Over many centuries, form has gestured to a series of conflicting, sometimes even paradoxical meanings. Form can mean an immaterial idea, as in Plato, or material shape, as in Aristotle. It can indicate essence, but it can also mean superficial trappings, such as conventions—mere forms. Form can be generalizing and abstract, or highly particular (as in the form this thing is what makes it what it is, and if it were reorganized it would not be same thing). Form can be cast as historical, emerging out of the particular cultural or political circumstances, or it can be understood as ahistorical, transcending the specificities of history. In disciplinary terms, form can point us to visual art, music, and literature, but it belongs equally to philosophy, law, mathematics, military science, and crystallography.  Even within literary studies, the vocabulary of formalism has always been a surprising kind of hodgepodge, put together from rhetoric, prosody, genre theory, structural anthropology, philology, linguistics, folklore, narratology, and semiotics.  
…forms are the stuff of politics….the work of political power often involves enforcing restrictive containers and boundaries—such as nation-states, bounded subjects, and domestic walls. But politics is not only about imposing order on space. It also involves organizing time: determining prison and presidential terms, naturalization periods, and the legal age for voting, military service, and sexual consent. Crucially, politics also means enforcing hierarchies of high and low, white and black, masculine and feminine, straight and queer, have and have-not. In other words, politics involves activities of ordering, patterning, and shaping. And if the political is a matter of imposing and enforcing boundaries, temporal patterns, and hierarchies on experience, then there is no politics without form.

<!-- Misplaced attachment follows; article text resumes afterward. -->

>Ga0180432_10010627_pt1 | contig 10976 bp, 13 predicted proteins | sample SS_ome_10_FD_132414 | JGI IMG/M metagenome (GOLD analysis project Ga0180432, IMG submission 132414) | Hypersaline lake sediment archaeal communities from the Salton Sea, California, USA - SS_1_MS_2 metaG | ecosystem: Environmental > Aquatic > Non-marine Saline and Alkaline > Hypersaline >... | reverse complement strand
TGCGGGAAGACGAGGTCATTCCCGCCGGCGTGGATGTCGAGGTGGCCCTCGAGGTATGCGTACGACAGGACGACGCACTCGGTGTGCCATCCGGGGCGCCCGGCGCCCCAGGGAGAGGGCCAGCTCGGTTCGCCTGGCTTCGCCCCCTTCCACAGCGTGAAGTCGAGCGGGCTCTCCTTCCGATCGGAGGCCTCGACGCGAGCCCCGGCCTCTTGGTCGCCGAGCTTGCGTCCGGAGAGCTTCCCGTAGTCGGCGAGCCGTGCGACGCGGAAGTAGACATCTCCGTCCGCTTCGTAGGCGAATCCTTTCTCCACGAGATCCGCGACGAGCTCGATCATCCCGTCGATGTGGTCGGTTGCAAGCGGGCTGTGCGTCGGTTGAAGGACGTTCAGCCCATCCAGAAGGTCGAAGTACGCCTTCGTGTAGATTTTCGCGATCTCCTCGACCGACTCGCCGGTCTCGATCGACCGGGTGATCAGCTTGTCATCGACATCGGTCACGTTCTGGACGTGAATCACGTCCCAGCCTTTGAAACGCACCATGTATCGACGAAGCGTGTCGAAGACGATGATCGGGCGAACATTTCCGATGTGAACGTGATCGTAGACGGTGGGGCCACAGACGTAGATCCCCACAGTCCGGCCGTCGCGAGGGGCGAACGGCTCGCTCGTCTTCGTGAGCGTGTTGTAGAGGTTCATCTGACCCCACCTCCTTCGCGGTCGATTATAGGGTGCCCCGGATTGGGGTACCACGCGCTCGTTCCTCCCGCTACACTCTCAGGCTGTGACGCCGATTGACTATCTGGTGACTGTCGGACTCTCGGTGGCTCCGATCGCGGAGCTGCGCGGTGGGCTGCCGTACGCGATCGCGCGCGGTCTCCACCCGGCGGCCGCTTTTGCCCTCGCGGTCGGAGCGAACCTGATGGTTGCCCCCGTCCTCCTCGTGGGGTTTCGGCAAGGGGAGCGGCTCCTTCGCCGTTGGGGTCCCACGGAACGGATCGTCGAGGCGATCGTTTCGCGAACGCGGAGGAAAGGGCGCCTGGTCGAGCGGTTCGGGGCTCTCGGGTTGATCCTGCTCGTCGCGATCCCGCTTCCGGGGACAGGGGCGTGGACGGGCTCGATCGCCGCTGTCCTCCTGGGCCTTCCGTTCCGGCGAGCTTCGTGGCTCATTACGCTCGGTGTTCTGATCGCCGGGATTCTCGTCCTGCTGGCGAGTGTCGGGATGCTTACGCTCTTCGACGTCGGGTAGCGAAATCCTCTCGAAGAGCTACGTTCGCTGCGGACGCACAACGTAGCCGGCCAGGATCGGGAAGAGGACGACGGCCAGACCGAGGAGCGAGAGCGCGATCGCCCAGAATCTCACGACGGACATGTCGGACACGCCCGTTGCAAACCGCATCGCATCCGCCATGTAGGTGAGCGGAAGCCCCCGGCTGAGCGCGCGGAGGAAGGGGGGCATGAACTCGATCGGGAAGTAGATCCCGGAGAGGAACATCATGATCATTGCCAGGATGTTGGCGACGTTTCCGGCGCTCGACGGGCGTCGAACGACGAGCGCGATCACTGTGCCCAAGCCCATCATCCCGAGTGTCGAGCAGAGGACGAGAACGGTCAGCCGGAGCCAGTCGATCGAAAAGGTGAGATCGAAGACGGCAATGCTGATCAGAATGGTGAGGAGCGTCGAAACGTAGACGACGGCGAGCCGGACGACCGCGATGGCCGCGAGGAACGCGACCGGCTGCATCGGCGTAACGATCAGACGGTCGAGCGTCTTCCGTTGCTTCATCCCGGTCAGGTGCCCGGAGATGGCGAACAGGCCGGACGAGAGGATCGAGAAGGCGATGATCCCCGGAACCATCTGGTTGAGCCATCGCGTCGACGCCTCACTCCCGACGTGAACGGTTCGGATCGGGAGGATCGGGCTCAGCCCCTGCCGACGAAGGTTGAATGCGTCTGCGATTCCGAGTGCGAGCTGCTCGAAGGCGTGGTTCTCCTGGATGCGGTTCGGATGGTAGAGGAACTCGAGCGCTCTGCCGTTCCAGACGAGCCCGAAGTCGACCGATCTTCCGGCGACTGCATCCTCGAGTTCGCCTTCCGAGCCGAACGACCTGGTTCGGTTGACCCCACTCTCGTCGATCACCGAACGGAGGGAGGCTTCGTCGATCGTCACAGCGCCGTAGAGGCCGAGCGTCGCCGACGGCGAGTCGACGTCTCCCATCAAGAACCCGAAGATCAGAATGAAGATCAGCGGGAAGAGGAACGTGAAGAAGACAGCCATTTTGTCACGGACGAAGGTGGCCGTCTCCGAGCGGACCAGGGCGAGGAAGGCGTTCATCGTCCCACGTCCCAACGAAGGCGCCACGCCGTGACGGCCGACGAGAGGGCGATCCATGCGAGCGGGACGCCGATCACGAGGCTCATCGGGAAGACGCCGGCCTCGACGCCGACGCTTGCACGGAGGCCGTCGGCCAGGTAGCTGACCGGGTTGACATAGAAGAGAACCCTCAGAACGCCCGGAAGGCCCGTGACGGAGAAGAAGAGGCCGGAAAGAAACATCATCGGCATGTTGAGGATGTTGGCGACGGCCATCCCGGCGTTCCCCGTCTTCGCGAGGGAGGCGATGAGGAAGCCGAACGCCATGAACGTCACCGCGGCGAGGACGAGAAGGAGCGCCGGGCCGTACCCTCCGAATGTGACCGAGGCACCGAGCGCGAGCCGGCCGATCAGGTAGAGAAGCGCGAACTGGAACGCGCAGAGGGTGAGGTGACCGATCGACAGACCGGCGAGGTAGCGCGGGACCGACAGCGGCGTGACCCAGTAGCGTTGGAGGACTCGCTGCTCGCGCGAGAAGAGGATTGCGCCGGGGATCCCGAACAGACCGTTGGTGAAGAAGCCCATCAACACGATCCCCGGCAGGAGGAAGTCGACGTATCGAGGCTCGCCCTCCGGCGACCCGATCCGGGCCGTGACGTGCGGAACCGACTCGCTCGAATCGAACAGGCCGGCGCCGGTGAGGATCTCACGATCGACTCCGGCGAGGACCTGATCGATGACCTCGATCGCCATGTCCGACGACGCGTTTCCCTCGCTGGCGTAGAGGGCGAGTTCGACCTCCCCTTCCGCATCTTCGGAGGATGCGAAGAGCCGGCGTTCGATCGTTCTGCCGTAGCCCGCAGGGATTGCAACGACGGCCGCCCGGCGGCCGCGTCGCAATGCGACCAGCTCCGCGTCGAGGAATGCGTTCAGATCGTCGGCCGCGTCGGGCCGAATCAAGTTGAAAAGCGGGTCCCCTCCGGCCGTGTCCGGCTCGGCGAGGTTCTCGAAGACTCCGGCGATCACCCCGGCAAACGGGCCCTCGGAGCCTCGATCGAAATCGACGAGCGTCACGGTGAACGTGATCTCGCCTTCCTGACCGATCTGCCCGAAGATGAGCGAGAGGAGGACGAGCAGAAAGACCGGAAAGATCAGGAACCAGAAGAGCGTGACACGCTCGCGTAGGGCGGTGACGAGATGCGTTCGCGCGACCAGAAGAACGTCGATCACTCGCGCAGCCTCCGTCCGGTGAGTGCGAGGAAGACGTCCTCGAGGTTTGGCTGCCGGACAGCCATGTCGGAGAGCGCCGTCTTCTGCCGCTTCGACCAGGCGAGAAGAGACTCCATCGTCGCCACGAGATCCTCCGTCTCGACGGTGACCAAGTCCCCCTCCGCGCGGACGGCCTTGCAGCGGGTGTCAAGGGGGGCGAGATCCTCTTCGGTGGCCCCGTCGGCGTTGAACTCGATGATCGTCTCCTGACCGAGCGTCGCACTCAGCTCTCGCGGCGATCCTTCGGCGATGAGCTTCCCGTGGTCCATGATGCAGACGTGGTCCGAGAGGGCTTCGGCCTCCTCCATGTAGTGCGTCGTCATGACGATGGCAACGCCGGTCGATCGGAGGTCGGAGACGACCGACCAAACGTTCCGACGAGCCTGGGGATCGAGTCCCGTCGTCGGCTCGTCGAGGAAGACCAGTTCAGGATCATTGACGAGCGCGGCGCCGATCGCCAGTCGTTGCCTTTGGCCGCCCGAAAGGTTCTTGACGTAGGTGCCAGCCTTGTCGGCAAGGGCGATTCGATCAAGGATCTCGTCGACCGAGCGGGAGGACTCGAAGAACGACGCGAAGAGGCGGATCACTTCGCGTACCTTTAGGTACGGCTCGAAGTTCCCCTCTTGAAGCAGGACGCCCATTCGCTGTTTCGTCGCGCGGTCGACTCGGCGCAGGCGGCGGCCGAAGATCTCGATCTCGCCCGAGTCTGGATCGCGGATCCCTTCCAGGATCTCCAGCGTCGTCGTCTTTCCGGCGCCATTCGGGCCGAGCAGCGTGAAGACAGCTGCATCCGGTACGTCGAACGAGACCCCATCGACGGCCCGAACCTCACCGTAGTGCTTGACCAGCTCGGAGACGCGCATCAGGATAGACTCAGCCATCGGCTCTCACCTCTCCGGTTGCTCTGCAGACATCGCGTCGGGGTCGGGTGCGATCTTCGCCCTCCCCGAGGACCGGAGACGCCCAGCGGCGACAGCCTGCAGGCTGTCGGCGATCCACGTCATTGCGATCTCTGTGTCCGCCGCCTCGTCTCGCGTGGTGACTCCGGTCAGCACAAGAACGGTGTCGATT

For a long time, I've called poetry a pattern language, and I'm delighted to bring this method of seeing patterns to a broad spectrum of perception, composition, human experience.

Levine, Caroline. Forms: Whole, Rhythm, Hierarchy, Network. Princetown University Press. c2015.